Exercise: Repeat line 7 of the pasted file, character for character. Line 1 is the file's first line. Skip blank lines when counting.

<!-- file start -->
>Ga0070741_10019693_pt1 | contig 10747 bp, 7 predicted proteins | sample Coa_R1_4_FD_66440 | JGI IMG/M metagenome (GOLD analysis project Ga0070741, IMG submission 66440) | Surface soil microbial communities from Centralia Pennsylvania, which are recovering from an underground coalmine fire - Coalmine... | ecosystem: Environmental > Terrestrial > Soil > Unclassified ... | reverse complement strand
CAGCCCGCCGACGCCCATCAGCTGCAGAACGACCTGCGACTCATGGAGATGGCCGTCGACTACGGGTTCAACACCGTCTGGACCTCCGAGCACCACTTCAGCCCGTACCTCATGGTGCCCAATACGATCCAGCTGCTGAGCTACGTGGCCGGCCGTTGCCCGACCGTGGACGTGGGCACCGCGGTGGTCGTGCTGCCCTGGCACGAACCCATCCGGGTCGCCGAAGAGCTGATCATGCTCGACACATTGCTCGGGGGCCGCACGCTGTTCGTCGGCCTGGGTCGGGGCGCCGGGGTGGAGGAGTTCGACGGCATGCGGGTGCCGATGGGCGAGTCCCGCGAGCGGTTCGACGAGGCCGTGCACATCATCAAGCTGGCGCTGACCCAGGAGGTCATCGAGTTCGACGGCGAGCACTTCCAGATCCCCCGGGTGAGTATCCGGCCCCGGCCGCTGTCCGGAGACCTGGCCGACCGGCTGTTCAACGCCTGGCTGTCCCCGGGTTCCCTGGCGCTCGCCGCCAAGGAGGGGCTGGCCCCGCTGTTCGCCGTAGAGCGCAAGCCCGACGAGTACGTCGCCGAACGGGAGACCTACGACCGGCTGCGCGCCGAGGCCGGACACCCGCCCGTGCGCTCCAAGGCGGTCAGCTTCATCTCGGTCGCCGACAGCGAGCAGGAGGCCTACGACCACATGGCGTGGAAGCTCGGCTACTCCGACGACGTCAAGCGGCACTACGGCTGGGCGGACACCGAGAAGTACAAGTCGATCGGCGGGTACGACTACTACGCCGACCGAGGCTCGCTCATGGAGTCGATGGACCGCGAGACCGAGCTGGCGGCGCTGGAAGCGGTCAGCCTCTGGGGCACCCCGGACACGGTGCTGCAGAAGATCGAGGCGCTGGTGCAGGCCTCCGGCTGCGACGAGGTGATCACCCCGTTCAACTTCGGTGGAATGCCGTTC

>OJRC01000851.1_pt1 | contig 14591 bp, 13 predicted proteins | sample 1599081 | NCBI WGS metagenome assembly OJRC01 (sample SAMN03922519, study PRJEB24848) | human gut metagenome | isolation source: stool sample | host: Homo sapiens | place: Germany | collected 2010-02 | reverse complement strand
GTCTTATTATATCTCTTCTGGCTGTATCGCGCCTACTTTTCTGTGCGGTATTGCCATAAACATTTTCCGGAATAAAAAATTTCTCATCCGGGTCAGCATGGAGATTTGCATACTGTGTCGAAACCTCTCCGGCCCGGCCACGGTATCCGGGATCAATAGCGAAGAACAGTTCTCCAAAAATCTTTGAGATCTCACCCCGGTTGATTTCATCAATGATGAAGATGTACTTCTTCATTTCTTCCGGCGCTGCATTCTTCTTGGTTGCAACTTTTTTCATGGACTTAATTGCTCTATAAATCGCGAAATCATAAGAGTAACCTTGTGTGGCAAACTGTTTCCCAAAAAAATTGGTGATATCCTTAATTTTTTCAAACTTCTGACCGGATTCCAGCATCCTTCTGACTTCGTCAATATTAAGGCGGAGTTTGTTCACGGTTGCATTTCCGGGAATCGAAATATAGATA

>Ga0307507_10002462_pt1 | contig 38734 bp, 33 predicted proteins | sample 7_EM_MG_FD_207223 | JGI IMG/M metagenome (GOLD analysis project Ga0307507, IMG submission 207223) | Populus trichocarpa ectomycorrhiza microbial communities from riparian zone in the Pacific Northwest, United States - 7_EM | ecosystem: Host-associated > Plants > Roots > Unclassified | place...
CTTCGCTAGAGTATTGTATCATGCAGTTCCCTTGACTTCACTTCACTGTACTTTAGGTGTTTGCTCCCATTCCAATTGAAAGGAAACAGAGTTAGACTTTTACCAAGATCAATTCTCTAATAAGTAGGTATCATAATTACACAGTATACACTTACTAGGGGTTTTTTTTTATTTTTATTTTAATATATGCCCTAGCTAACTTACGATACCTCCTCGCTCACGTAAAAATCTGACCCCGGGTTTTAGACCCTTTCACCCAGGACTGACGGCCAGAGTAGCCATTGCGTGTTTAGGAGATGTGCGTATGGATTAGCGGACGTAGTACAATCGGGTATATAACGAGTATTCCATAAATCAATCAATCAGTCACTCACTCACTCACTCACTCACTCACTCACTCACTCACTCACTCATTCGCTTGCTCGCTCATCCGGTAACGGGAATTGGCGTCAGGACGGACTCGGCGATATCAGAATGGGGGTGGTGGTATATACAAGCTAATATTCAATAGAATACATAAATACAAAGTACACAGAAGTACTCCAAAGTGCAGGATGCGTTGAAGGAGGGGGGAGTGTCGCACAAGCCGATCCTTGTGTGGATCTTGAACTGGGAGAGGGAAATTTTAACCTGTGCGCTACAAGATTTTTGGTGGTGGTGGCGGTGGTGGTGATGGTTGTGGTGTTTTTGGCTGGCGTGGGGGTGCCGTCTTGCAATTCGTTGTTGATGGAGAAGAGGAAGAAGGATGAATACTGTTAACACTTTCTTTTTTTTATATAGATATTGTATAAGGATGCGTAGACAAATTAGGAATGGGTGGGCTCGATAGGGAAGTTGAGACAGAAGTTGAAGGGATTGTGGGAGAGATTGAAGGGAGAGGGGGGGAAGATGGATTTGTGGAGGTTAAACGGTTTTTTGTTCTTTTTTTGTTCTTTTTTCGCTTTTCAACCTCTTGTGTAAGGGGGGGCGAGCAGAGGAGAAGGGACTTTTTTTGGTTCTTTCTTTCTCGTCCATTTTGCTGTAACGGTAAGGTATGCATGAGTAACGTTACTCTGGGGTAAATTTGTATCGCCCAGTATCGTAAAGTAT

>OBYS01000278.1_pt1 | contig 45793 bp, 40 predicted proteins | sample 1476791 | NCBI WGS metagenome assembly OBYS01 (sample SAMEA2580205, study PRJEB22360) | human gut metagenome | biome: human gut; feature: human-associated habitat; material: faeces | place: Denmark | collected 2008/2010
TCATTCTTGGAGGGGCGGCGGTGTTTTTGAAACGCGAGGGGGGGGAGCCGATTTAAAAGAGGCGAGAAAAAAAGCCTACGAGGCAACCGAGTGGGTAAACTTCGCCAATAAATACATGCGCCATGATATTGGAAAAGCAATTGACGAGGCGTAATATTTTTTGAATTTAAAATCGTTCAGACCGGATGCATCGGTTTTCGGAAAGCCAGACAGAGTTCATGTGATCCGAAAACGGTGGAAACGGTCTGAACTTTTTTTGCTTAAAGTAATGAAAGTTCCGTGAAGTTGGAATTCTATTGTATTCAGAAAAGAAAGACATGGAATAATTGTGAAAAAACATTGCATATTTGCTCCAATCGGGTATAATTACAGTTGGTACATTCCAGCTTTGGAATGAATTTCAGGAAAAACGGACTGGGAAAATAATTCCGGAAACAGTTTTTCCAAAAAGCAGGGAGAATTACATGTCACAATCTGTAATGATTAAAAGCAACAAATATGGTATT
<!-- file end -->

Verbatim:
>OBYS01000278.1_pt1 | contig 45793 bp, 40 predicted proteins | sample 1476791 | NCBI WGS metagenome assembly OBYS01 (sample SAMEA2580205, study PRJEB22360) | human gut metagenome | biome: human gut; feature: human-associated habitat; material: faeces | place: Denmark | collected 2008/2010